When you think about a given "thing," chances are it comes in one of three forms: a concrete object (like a cup or a planet), a concept you can sense (like a color), or an abstract concept that you can't perceive with your senses (like fairness or love). Neuroscience studies have found that each of these concepts tends to activate different parts of a single region of the brain. But what about a person born blind who's never seen color? Does the brain of a blind person process the concept of color differently than a sighted person? A new study found out.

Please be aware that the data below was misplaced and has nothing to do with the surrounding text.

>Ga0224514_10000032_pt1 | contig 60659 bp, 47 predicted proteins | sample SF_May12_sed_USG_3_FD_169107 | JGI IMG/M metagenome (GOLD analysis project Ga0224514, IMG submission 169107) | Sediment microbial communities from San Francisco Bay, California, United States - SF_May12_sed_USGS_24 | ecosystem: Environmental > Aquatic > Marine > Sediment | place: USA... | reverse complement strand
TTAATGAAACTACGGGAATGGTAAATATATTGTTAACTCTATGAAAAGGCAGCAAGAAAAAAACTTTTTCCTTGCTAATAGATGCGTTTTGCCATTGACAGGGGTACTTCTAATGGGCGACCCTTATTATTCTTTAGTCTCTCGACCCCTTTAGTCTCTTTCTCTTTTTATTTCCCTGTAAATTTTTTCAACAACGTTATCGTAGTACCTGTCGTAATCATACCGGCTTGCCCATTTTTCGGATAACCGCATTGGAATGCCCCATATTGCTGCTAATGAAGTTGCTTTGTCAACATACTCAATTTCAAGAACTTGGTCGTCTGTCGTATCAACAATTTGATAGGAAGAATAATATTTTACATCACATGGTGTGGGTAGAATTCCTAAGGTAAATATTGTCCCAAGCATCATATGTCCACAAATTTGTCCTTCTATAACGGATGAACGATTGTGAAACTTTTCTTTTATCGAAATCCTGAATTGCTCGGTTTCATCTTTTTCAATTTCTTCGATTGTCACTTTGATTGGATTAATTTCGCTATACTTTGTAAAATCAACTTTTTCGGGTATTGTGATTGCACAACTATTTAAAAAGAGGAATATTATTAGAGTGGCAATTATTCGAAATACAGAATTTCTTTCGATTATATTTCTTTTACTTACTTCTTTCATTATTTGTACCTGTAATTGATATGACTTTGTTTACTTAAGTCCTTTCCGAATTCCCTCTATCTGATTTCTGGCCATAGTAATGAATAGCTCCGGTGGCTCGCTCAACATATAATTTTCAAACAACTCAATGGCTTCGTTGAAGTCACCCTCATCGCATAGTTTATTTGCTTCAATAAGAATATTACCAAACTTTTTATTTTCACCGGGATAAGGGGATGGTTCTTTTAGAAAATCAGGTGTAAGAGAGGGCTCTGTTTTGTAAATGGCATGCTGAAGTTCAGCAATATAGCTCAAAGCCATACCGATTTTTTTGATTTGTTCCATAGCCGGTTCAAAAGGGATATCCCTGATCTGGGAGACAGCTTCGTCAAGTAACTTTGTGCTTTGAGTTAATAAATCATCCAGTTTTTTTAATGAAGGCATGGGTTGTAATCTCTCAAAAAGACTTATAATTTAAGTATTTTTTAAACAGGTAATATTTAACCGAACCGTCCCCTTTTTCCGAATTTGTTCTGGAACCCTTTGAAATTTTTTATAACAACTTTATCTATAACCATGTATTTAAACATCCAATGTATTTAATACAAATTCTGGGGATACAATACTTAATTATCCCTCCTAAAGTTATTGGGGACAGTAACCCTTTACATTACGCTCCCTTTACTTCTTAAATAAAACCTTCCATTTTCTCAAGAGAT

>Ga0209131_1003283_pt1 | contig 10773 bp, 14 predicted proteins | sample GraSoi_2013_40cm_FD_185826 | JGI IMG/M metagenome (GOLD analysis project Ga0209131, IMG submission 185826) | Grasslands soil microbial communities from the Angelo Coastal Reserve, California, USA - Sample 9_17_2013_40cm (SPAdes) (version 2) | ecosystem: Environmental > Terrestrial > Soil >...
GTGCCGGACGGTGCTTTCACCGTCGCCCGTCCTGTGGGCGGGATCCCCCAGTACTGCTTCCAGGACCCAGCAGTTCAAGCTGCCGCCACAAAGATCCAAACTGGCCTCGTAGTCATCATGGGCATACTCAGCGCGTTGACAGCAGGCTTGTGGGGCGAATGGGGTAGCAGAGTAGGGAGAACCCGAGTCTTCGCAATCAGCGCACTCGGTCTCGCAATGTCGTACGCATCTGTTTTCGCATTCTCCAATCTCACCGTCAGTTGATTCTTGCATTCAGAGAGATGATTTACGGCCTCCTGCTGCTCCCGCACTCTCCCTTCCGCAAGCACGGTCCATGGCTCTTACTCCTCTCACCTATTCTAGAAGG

Animal, Vegetable, Conceptual
Do You See What I See?
Written by Ashley Hamer April 30, 2019
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